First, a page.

If you had children with your spouse during your marriage and the children are still minors, both alimony and child support may be included in the divorce settlement. There are key differences between the two support payments, since you may be receiving both simultaneously depending on your circumstances. Alimony is known also as spousal support and can be received a one-time lump sum amount, or monthly payments. This is to ensure that the lower-earning partner is supported in the same way they were during the marriage. It does not require that you had children during your marriage in order for you to receive it. Payment usually ends when the supported spouse remarries, begins cohabiting with someone else, or has a child outside of the relationship. These rules may differ depending on the state in which you live and what the court has ordered. Child support defined as support money paid by the primary parent of a child or children to the secondary parent. This is due to the primary parent paying for most of the child’s clothing, food, and shelter. These payments come to a stop when the child reaches 18, or in some states, 21 years of age.
There are many things that separate alimony and child support besides the reason an individual can receive it. The goal of child support is to actually help the child receive care, whereas alimony is solely meant to aid the former spouse. Child support requirements include that the child must be from the marriage; alimony does not. Child support may be paid by the higher-earning individual to the lower-earning individual, or the lower-earning individual to the higher-earning individual because it is contingent on custody. Alimony is taxable and child support is not. If you are late on child support payments, you may face jail time or criminal charges. Missing one alimony payment is not considered to be a crime. Alimony is determined based on state laws (specifically the state the couple lived in when they were married. The idea behind alimony is to support the former spouse so they have the opportunity to maintain their former standard of living. In many child support cases, one spouse stayed home to take care of the children and the other worked to support the family. The spouse that stayed home is more likely to receive money so they can take care of their children and himself or herself in a similar way. In order for alimony to be given, many states require the marriage lasted at least 10 years. With child support, the only requirement by law is that the two individuals had a child together. For answers to your questions, contact a family law attorney, like a family lawyer in Lake Forest, IL, today.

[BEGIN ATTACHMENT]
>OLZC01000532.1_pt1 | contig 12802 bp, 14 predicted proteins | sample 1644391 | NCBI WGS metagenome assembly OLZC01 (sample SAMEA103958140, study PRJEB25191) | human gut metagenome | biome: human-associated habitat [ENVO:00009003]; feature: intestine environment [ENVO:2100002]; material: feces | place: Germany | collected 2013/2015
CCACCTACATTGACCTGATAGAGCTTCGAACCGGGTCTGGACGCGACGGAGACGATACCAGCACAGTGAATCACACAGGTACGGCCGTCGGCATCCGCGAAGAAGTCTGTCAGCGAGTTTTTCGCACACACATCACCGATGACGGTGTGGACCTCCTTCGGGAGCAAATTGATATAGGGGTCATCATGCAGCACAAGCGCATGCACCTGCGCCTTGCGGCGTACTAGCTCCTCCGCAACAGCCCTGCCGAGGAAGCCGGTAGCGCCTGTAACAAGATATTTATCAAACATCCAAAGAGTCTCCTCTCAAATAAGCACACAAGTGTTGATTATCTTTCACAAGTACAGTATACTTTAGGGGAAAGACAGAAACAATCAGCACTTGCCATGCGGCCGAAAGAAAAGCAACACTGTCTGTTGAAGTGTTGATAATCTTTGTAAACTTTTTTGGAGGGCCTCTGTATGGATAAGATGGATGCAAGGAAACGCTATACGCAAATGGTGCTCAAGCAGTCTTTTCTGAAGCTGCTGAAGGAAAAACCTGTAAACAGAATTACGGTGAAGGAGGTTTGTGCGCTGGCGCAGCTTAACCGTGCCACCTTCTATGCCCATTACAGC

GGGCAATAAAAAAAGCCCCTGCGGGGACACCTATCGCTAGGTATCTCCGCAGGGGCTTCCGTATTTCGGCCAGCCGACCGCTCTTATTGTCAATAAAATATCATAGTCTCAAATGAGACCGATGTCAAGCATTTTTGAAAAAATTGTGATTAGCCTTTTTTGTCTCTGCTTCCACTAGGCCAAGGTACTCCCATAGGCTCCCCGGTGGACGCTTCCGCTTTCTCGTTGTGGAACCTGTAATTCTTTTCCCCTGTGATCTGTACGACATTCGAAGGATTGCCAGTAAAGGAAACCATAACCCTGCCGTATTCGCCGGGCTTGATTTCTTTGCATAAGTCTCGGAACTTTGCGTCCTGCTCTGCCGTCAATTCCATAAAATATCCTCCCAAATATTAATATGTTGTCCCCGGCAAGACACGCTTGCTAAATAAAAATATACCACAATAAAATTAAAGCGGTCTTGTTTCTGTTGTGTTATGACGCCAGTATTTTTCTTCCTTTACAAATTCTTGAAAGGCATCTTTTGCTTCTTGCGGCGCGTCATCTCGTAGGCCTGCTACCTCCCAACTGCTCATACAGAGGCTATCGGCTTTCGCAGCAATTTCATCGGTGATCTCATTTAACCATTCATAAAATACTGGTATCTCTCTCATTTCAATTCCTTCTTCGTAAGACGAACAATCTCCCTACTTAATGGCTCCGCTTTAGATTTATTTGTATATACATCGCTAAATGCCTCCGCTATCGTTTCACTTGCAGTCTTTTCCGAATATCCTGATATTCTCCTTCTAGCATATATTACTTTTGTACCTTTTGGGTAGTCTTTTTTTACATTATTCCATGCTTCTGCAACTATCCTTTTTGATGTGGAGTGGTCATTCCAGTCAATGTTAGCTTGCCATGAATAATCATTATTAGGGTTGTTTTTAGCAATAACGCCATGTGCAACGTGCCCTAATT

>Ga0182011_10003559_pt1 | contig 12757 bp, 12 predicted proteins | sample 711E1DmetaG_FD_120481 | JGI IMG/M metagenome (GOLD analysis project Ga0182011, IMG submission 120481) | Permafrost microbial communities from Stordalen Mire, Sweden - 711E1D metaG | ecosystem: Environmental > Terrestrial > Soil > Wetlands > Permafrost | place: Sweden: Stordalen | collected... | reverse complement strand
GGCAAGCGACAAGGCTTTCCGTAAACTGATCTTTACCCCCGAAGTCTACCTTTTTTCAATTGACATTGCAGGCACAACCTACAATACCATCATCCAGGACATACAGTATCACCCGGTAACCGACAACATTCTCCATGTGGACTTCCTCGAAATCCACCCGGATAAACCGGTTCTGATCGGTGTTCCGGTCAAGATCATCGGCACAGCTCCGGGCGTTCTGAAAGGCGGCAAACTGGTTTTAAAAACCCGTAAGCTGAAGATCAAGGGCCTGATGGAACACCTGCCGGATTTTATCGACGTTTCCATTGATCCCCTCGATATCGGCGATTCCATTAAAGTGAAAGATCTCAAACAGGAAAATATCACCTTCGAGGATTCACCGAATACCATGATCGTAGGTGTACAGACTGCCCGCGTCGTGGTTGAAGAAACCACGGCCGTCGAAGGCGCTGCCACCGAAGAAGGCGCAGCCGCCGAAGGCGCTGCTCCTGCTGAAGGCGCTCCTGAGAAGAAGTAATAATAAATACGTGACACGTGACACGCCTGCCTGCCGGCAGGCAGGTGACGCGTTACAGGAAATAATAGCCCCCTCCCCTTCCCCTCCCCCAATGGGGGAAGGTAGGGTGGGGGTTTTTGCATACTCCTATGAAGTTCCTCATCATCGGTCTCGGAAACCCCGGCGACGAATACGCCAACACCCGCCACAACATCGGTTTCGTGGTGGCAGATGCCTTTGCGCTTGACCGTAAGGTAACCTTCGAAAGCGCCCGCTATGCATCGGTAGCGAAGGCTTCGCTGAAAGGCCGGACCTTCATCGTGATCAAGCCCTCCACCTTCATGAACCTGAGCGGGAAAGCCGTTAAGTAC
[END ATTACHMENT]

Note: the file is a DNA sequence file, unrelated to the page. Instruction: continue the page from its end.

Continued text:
Thank you to the experts at Hurst, Robin & Kay, LLC., for their input into family law.